What are Integers? - Definition & Examples

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  • 0:03 What are Integers?
  • 2:04 Integers and Non-Integers
  • 4:16 Groups Containing Integers
  • 4:40 Lesson Summary
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Lesson Transcript
Instructor: Erin Ryan
In this lesson, we will learn about integers - what they are and what distinguishes them from other types of numbers. We'll also take a look at a few examples of things that can or cannot be measured with integers.

What Are Integers?

There are a lot of different types of numbers in the world. Each number is different than another, yet they may share some common characteristics. To help themselves keep track of and understand the similarities and differences between numbers, mathematicians have developed a grouping system that categorizes and describes numbers based on their characteristics.

Some of the most common groups in the system are:

  • Natural numbers
  • Whole numbers
  • Integers
  • Rationals
  • Real numbers

The grouping system is very similar to the concept of grouping in geography in which things are categorized using characteristics that get more and more specific (country, state, county, city, street. . .)

Integers are a special group or category of numbers that:

  • Consist of the set of numbers: {. . .-4, -3, -2, -1, 0, 1, 2, 3, 4. . .}
  • Are all positive and negative whole numbers that do not include any fractional or decimal parts

A few things to note here:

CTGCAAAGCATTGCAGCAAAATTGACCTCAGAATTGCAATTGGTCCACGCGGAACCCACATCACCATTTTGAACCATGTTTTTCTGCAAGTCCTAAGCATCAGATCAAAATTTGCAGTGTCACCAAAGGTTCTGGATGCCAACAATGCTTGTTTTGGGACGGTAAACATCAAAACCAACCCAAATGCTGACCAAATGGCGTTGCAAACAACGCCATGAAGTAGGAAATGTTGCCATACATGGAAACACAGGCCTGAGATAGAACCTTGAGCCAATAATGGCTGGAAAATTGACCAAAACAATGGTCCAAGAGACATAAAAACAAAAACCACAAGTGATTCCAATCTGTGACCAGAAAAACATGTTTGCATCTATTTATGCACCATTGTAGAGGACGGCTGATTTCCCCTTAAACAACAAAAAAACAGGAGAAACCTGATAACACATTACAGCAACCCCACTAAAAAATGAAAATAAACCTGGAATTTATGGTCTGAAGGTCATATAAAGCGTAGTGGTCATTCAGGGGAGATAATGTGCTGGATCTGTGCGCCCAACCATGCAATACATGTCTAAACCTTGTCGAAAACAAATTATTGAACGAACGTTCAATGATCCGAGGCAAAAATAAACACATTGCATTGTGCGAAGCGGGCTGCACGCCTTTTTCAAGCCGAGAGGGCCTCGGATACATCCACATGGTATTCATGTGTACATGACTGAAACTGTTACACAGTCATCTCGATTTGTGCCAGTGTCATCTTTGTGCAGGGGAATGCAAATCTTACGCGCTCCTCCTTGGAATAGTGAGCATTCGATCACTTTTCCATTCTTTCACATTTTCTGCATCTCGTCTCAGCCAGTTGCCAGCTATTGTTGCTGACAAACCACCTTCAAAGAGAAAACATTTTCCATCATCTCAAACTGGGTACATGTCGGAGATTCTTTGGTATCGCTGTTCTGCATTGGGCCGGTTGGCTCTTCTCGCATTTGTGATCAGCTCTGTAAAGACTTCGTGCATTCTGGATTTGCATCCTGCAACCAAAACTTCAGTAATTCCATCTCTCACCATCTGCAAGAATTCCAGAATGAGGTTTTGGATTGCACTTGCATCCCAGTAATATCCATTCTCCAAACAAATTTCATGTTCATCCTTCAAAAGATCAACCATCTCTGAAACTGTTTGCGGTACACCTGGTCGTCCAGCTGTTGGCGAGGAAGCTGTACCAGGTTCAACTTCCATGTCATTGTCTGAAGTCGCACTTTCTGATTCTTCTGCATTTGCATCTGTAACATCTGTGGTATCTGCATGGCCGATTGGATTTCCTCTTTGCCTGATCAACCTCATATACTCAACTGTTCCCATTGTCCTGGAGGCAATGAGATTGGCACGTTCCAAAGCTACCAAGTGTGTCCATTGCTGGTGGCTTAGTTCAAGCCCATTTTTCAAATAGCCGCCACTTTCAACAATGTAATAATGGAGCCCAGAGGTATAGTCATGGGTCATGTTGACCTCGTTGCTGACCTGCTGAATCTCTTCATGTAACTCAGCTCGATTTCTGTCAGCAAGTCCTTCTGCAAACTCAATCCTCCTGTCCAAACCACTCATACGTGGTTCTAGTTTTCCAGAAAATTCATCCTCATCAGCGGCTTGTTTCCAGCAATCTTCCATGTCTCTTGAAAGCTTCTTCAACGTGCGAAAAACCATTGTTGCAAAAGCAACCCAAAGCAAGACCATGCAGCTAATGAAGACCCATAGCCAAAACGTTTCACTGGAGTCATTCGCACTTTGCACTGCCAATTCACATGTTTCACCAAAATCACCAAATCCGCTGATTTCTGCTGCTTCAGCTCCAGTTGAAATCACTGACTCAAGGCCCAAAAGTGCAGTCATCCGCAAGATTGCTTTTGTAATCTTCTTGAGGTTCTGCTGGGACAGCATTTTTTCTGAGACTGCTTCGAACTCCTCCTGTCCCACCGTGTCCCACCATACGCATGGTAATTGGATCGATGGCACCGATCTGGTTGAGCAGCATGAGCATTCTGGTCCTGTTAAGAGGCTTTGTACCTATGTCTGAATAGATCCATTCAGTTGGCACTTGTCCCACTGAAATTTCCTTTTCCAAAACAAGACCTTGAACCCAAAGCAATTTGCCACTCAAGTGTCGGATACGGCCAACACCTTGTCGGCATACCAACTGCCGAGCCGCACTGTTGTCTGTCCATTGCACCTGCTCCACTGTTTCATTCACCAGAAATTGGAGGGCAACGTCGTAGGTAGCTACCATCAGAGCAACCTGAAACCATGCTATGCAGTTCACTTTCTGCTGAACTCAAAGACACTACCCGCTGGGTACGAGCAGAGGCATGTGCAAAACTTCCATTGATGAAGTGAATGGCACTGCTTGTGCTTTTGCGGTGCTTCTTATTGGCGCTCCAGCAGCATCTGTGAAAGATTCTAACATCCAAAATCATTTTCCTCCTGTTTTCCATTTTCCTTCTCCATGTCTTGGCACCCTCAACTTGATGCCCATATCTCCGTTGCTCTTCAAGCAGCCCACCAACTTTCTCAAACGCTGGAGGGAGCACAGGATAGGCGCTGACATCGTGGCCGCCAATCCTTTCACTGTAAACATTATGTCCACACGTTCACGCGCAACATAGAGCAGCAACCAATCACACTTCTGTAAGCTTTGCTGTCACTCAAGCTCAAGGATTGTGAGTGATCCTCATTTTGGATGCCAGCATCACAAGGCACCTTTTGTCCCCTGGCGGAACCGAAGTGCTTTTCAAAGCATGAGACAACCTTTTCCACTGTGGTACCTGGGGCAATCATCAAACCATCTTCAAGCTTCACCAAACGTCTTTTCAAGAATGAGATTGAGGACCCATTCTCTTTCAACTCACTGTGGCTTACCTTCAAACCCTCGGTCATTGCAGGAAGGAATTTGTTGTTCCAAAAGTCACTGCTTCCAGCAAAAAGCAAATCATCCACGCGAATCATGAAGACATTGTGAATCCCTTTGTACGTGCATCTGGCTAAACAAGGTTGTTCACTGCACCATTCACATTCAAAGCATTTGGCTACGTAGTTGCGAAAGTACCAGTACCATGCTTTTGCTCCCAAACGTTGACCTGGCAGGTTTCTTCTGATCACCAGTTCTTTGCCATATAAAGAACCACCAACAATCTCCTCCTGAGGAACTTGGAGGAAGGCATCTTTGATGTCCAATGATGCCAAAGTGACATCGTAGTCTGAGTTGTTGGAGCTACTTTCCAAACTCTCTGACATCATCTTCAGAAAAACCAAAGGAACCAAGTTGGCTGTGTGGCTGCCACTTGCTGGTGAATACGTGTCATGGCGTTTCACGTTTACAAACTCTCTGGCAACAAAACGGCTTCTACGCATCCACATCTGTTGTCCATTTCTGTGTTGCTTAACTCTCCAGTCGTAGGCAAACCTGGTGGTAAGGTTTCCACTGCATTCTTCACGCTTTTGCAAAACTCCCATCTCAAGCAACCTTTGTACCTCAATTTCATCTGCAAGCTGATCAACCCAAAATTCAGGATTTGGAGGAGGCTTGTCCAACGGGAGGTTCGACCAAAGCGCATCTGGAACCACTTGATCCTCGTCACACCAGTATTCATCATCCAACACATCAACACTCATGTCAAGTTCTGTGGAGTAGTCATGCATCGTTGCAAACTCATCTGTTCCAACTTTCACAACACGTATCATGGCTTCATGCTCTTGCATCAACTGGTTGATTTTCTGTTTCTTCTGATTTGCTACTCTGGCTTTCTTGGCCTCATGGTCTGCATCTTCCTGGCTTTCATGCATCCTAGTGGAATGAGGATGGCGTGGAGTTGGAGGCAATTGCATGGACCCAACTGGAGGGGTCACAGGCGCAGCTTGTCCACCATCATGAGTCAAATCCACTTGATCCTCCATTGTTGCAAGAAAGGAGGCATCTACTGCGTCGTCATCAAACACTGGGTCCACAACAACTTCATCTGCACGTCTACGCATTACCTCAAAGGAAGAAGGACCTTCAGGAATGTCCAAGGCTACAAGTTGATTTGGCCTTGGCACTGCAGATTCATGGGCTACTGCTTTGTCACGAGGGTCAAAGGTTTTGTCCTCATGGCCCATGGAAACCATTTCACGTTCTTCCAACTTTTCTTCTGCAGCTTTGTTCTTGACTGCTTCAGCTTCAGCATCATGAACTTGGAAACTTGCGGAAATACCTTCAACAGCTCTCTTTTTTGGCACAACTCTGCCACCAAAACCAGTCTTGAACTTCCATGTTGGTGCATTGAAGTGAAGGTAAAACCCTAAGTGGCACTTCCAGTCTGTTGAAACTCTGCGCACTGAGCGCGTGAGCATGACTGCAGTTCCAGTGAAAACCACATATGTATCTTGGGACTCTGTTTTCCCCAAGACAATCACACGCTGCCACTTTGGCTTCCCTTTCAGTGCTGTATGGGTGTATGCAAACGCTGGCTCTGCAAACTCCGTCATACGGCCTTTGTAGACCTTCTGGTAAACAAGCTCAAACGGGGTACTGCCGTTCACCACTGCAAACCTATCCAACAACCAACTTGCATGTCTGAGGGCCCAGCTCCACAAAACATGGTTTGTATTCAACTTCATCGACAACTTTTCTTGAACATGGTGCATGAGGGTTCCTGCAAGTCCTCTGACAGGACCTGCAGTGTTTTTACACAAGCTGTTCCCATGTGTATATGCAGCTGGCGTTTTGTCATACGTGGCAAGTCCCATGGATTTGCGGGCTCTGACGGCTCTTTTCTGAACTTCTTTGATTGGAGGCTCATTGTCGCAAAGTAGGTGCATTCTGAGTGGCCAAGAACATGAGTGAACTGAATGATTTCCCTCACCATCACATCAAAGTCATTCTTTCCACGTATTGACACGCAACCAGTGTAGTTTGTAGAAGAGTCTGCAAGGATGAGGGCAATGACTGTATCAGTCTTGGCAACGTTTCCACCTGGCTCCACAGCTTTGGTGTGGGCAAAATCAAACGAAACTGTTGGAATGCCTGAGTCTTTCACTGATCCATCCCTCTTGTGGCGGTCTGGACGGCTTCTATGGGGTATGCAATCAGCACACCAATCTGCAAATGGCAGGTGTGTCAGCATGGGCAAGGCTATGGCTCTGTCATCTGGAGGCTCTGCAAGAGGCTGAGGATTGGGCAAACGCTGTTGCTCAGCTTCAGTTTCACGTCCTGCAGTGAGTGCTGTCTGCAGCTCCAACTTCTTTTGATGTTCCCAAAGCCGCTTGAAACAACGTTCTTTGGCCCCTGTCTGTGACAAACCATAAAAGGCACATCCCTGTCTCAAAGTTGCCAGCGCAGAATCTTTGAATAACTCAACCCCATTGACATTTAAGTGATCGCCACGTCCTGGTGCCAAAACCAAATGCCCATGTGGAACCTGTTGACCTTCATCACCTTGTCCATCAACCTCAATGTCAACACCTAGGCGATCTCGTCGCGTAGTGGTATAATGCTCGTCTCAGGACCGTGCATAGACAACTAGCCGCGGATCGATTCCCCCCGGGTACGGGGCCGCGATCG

1. There are no fractions or decimals in any part of the numbers.
  2. Negative numbers often represent the idea of being below a standard value.
  3. Zero is an integer.
  4. Remember that categories of numbers overlap, just like categories of geography (such as country, state, county, city, street) overlap each other. For instance, a street is in a certain city, which is in a certain county, which is in a certain state. Categories of math overlap each other too.
  5. Don't let the notation throw you off. The brackets - { } - are used to write sets. This is the standard mathematical notation used when you want to list a group (or a 'set') of numbers. The ellipse (. . .) just means they go on and on forever in the same pattern. This is especially helpful when the group you are trying to represent is too big to write out in its entirety.

Examples of Integers and Non-Integers

Here are some examples of integers:

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